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What a CEO can learn from the biggest online theft in history

By July 27, 2018 No Comments

@umbertorosti

biggest online theft what's known to date has been accomplished through a Advanced Persistent Threats (APT) it's theran between October 2015 and June 2016.

A hacker group known as Lazarus, targeted financial institutions around the world, attacking their SWIFT network interconnected backoffice systems through a malware, for sending international payments. The SWIFT network consists of over 11,000 institutions from over 200 countries.

Almost reported one billion dollars in operationswhere over 150 million dollars has not been recovered. It is believed that many transactions were not disclosed or even known.

And why is this important?

Many executives think this is far from their institution, but you need to know the modus operandi of this incident.

Advanced Persistent Threats (APT) this is the name given to the technique used by hackers infiltrate the malware in the institutions and start the theft. The criminals, besides sending the transactions, had access to logs, controls, processes and business logic in the victims' environment.

Usually the APT attacks are developed by governments, terrorists or individuals obsessed with carrying out the attack and the main points in common are:

  • Very personal - Attackers carefully select the target based on political, commercial or national security interests.
  • Persistent - Of course, due to their motivation, but very different from automated attacks, in this type the hacker always analyzes the result changing a lot of strategy. Including social engineering attacks, utilizing insider attacks, impersonating employees, among others.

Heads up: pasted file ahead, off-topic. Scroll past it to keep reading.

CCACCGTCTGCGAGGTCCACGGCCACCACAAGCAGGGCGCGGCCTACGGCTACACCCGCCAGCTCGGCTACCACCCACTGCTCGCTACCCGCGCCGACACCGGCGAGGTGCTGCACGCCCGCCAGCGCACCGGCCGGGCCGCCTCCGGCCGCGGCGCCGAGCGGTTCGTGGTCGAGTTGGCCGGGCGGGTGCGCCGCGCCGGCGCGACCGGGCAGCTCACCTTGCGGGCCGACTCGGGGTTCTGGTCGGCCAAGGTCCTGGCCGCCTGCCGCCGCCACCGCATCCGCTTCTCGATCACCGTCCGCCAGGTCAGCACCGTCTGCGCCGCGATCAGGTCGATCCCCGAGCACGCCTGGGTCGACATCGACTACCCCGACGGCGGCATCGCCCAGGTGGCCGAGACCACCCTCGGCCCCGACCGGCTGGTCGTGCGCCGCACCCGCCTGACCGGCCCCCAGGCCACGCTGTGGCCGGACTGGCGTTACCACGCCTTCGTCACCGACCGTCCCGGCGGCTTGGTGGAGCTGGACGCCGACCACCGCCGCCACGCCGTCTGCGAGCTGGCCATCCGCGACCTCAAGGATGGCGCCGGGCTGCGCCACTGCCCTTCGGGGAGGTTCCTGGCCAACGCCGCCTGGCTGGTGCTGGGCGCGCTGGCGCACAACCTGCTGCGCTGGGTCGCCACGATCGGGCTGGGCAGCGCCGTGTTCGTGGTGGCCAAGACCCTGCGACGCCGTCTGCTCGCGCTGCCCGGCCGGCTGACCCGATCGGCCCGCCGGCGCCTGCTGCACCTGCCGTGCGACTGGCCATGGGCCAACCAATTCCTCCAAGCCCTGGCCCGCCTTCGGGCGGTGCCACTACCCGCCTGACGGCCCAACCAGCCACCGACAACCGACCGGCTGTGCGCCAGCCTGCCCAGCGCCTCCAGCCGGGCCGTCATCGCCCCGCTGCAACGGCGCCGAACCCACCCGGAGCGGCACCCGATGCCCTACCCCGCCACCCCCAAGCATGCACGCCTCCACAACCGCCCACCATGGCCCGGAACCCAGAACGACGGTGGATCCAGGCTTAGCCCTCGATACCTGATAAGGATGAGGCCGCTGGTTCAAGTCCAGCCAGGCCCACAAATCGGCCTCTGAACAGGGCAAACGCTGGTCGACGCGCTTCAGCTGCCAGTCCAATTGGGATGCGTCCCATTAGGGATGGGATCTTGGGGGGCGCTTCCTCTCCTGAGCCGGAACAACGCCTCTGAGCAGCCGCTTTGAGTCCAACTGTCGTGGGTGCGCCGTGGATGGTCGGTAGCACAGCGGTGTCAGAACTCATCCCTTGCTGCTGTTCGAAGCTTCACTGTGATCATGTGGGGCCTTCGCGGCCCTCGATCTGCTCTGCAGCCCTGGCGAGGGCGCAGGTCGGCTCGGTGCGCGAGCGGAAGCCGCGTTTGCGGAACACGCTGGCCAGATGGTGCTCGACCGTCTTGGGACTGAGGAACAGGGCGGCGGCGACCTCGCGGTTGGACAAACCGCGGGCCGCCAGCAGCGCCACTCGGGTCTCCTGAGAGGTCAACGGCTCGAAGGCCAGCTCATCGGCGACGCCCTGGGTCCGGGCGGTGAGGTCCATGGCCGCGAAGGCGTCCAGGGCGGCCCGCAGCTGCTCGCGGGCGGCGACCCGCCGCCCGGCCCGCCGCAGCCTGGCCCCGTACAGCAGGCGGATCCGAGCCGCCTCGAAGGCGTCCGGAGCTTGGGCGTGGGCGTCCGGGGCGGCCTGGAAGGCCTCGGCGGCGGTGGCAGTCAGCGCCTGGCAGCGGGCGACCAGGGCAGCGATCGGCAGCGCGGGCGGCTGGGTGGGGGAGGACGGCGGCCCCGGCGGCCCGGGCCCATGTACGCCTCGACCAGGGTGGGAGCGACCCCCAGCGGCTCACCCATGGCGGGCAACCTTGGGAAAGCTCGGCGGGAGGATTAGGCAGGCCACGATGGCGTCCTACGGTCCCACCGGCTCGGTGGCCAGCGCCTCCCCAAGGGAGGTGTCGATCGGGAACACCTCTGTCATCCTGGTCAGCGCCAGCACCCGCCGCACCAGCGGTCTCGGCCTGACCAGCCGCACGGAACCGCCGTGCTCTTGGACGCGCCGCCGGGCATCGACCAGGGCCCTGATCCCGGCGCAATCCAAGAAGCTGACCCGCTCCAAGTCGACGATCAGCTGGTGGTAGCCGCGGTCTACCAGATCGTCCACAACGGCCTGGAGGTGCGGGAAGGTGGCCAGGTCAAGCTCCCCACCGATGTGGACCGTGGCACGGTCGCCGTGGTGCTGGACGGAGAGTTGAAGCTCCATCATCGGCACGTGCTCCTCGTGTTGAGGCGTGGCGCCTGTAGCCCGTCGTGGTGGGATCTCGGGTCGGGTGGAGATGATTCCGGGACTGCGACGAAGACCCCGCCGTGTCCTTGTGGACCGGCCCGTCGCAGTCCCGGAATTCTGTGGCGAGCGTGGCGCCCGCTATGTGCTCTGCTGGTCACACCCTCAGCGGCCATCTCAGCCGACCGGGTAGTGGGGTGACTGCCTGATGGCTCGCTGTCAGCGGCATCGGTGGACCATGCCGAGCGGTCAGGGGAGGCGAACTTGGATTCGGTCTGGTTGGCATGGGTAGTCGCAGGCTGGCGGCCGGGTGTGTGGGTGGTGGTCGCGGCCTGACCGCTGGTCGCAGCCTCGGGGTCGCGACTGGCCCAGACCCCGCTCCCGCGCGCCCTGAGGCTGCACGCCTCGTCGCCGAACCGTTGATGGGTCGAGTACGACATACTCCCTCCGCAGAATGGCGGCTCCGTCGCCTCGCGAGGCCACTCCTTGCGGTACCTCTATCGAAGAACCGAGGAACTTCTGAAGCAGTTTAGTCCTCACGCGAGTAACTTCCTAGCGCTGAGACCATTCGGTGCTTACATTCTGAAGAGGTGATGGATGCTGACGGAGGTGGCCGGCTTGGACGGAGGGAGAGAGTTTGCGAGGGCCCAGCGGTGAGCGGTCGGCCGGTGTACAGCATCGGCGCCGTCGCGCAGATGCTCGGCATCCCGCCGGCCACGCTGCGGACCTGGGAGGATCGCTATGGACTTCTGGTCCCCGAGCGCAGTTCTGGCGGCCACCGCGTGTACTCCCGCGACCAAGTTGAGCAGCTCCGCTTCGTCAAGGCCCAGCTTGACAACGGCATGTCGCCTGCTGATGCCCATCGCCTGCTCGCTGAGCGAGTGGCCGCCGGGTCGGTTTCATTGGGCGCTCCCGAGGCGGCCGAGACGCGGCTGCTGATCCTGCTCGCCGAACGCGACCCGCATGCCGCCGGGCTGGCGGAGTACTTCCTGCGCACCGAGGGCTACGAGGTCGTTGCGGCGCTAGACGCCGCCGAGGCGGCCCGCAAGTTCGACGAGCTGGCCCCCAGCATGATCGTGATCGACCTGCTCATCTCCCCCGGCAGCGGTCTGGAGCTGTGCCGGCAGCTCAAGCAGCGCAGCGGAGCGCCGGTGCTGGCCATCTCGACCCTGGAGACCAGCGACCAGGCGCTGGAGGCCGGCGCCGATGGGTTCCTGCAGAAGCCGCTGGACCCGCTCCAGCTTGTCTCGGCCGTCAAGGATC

• Focus on the control - the focus is to gain control of critical infrastructure, sensitive data, the crown jewels.
  • Not automated - Attackers often use some automation, but focused on a single target, rarely use large-scale attacks, or broadcasting.

This is a problem that the CEO himself must recognize as critical and prepare to face it, this is no longer a cybersecurity risk, this is an operational risk!Thus, the CEO's goal should be to make the anti-fraud, risk, compliance and inspectorate areas work together to create a framework unique management and security.

Regulatory pressure from now on will be great, as is the case with the resolution of the Bacen no. 4658/2018 and the recent, in approval, LGPD (our version of GDPR).

And how can I defend myself?

Financial institutions must take integrated control of their processes and technology to prevent and detect anomalies. This should be a work based on a Security Framework personalized for each institution and in a constant cycle of evolution.

An extremely important starting point is to conduct a Health check to know your maturity against a benchmark Market In addition to diagnosis it is also very important to motivate all executives C-level to have the same goal and mission: to transform the institution with resilience.

* Umberto Rosti is CEO of Safeway

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